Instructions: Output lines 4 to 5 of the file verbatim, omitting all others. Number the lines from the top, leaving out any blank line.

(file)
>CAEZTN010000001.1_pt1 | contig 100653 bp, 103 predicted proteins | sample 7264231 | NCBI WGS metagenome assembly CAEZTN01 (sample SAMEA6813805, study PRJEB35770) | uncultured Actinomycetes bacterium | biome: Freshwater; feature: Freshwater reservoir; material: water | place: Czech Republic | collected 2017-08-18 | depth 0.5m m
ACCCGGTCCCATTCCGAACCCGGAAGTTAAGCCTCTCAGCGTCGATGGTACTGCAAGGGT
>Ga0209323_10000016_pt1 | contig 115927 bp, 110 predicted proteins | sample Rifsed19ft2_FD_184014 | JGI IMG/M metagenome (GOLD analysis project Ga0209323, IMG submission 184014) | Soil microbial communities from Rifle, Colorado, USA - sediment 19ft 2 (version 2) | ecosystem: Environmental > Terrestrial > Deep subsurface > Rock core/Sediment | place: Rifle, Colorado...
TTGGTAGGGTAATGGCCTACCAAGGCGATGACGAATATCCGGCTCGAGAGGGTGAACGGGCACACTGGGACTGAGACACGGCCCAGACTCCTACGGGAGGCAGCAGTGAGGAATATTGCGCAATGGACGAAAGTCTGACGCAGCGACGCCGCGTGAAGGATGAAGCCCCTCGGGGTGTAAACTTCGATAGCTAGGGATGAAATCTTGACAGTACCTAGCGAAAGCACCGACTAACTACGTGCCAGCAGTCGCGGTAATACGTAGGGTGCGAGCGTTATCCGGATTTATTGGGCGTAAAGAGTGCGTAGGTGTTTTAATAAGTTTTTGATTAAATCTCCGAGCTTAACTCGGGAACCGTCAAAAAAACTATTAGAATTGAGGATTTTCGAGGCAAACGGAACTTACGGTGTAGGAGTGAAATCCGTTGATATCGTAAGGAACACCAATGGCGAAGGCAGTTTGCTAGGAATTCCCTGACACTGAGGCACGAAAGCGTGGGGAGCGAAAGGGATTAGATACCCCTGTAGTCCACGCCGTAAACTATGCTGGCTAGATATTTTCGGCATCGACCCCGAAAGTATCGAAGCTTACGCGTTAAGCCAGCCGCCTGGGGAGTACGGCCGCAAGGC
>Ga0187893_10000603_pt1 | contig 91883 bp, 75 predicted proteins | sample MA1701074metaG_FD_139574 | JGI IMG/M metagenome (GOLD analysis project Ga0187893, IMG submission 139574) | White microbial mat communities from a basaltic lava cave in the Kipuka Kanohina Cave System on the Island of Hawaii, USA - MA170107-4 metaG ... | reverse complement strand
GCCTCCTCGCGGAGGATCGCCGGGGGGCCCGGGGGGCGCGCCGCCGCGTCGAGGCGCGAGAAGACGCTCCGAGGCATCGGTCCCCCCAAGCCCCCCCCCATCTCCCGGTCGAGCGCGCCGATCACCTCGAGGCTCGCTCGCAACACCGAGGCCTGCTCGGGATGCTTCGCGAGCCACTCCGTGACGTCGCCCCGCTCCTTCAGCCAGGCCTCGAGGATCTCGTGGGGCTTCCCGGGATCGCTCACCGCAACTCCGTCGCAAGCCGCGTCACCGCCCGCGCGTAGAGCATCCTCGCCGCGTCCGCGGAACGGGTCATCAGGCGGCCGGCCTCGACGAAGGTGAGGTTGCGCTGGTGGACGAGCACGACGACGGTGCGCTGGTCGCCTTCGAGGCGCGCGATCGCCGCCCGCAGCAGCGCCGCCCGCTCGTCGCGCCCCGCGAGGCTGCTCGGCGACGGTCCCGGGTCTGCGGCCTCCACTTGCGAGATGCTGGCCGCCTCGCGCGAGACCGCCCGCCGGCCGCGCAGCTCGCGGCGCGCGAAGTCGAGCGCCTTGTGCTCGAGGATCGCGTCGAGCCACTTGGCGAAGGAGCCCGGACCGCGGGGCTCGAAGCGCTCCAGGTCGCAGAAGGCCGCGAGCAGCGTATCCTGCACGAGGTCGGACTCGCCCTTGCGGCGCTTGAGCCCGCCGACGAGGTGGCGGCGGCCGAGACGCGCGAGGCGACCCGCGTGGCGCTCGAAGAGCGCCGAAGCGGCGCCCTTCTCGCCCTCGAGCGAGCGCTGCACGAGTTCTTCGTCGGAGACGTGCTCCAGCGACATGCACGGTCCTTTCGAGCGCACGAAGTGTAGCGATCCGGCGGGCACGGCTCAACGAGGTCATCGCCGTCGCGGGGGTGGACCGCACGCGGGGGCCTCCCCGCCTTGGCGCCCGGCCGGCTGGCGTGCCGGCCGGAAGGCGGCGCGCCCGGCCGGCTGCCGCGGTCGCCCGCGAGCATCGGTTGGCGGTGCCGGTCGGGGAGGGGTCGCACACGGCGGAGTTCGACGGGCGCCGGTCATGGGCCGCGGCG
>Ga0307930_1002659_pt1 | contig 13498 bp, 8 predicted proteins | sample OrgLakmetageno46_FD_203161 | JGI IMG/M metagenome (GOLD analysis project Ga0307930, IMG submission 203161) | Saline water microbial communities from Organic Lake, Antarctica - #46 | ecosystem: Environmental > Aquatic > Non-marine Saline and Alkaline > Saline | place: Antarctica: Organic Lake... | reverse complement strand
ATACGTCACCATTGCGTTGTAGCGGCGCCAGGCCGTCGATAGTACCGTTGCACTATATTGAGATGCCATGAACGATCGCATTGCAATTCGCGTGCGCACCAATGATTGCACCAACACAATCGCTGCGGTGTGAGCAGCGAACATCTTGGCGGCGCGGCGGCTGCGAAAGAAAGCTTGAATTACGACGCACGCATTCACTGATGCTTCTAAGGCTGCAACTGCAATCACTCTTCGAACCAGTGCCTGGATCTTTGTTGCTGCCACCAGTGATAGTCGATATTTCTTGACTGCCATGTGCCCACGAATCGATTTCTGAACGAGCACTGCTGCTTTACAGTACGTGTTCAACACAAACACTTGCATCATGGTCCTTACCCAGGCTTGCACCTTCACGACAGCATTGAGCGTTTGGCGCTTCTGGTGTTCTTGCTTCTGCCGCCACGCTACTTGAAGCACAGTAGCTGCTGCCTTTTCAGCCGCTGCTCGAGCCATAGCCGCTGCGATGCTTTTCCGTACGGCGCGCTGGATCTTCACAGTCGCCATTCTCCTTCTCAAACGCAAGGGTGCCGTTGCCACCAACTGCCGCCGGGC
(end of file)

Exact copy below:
TTGGTAGGGTAATGGCCTACCAAGGCGATGACGAATATCCGGCTCGAGAGGGTGAACGGGCACACTGGGACTGAGACACGGCCCAGACTCCTACGGGAGGCAGCAGTGAGGAATATTGCGCAATGGACGAAAGTCTGACGCAGCGACGCCGCGTGAAGGATGAAGCCCCTCGGGGTGTAAACTTCGATAGCTAGGGATGAAATCTTGACAGTACCTAGCGAAAGCACCGACTAACTACGTGCCAGCAGTCGCGGTAATACGTAGGGTGCGAGCGTTATCCGGATTTATTGGGCGTAAAGAGTGCGTAGGTGTTTTAATAAGTTTTTGATTAAATCTCCGAGCTTAACTCGGGAACCGTCAAAAAAACTATTAGAATTGAGGATTTTCGAGGCAAACGGAACTTACGGTGTAGGAGTGAAATCCGTTGATATCGTAAGGAACACCAATGGCGAAGGCAGTTTGCTAGGAATTCCCTGACACTGAGGCACGAAAGCGTGGGGAGCGAAAGGGATTAGATACCCCTGTAGTCCACGCCGTAAACTATGCTGGCTAGATATTTTCGGCATCGACCCCGAAAGTATCGAAGCTTACGCGTTAAGCCAGCCGCCTGGGGAGTACGGCCGCAAGGC
>Ga0187893_10000603_pt1 | contig 91883 bp, 75 predicted proteins | sample MA1701074metaG_FD_139574 | JGI IMG/M metagenome (GOLD analysis project Ga0187893, IMG submission 139574) | White microbial mat communities from a basaltic lava cave in the Kipuka Kanohina Cave System on the Island of Hawaii, USA - MA170107-4 metaG ... | reverse complement strand